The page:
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The Republican-led Pennsylvania General Assembly is set to consider legislation that would prohibit the state Department of Environmental Protection from adopting regulations to limit mercury pollution.
Five tons of mercury are released per year in Pennsylvania, an amount which is second only to Texas. 3/4 of the pollution comes from the smokestacks of coal-fired power plants. Mercury is a neurotoxin that moves from the air to waterways and accumulates in fish flesh. When ingested, it is acutely harmful to child development, interfering with the normal development of fine motor skills and cognitive functions. New research also links mercury exposure to autism and attention deficit disorder in children, and increased risk of cardiovascular disease in adults. The United States Environmental Protection Agency (EPA) recently estimated that one in six women of childbearing age have mercury in their blood above the level that would pose a risk to a developing fetus.
The Pennsylvania DEP, after a campaign from a broad coalition of health advocacy and environmental groups, is poised to enact new regulatory standards that would require power plants to reduce their mercury emissions by 90% by 2015. However, Senator Mary Jo White has introduced a bill that would instead require Pennsylvania to follow the far less stringent mercury rules of the federal Environmental Protection Agency. Senator White says that "To put Pennsylvania under a different rule is to put the state at a competitive disadvantage. I would do this for a real benefit, but that's not what I hear. I cannot believe the stuff the DEP is putting out."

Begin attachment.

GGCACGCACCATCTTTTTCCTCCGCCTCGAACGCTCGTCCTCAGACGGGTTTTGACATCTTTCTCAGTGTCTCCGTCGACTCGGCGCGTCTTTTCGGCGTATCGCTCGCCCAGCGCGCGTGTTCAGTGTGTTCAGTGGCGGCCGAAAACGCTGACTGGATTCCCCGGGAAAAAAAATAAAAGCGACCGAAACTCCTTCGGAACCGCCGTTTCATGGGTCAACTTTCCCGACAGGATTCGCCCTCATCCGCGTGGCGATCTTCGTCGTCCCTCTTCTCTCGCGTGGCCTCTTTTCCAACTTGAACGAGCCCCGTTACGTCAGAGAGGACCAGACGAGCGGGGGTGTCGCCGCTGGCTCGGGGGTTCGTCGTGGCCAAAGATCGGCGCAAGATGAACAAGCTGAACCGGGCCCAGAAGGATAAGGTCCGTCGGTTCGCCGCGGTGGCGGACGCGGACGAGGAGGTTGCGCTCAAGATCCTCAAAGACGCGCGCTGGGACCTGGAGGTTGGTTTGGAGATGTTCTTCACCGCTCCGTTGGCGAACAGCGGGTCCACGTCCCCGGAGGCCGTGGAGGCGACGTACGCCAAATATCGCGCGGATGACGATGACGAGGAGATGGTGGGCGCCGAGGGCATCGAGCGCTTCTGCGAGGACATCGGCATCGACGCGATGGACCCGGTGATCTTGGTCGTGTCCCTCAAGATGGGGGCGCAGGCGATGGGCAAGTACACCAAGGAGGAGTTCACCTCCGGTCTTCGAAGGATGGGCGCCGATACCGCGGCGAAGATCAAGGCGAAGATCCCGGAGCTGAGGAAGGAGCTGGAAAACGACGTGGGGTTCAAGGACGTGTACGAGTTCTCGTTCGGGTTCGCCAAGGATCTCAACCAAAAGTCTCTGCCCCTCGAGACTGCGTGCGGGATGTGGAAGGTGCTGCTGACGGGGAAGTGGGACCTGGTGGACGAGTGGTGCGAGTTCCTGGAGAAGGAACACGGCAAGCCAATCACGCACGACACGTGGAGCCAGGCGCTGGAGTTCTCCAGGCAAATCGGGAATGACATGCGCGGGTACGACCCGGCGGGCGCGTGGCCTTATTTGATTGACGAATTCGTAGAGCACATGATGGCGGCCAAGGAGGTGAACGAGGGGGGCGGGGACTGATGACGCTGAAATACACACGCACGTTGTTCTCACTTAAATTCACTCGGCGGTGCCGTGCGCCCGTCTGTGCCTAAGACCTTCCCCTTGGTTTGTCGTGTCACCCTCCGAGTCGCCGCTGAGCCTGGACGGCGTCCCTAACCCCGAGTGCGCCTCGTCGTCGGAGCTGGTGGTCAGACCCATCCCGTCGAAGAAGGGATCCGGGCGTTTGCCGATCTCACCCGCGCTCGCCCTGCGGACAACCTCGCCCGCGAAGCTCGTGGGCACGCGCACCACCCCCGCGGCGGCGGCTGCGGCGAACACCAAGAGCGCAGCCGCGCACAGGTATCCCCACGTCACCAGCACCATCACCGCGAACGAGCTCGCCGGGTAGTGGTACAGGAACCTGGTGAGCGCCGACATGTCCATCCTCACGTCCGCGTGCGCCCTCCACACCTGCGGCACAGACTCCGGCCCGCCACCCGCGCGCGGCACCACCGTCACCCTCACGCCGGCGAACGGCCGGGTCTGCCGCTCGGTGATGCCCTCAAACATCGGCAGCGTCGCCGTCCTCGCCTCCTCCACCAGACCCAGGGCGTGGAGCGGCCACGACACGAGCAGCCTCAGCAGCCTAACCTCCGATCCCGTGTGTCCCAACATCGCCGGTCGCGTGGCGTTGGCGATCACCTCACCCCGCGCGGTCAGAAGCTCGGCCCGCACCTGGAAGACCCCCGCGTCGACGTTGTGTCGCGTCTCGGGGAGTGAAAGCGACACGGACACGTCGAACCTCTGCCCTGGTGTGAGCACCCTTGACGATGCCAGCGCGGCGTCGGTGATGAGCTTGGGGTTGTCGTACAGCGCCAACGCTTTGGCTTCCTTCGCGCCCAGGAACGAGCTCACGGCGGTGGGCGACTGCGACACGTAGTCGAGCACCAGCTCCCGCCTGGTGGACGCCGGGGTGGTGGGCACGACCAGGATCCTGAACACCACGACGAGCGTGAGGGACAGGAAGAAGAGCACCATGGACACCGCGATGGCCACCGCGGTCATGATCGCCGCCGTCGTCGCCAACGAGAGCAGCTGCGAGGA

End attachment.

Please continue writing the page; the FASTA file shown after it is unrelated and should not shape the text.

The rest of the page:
The federal EPA rules would allow lesser and slower mercury reductions by Pennsylvania's 36 coal-fired power plants, and could allow some older plants that are among the biggest polluters in the nation to avoid making any emissions reductions. The EPA rules aim to reduce emissions by 70 percent by 2018. Power plants could delay installing controls for up to five years. And, because the EPA rule allows emissions trading between states, some of Pennsylvania’s dirtiest plants could avoid making any reductions in their mercury emissions by purchasing credits from cleaner facilities elsewhere.
State and national studies show the mercury tends to concentrate around local emission sources, creating “hot spots” of contamination. In Pennsylvania, mercury contamination is so widespread that the Fish and Boat Commission has issued an advisory cautioning people to not eat more than one meal per week of sport fish caught in any water body in the state. Because of the high level of local contamination, the DEP says Pennsylvania has "a compelling case for seeking a state-specific rule." Technology exists to retrofit coal power plants to remove 98% of mercury from smokestack emissions, at an estimated additional cost of 1 to 3 dollars per month for the average household electric consumer. Regulatory standards enacted in Massachussetts and Florida have acheived dramatic reductions in mercury contamination in less than a decade.
The U.S. Environmental Protection Agency mercury emission rules take effect in July; states have until Nov. 17 to adopt stricter state mercury pollution standards.
This Tuesday June 6, the third and final committee hearing on Senator Mary Jo White’s bill will be held. DEP Secretary Kathleen McGinty and several public health experts are scheduled to speak. Representatives of the electric companies spoke at the previous hearings.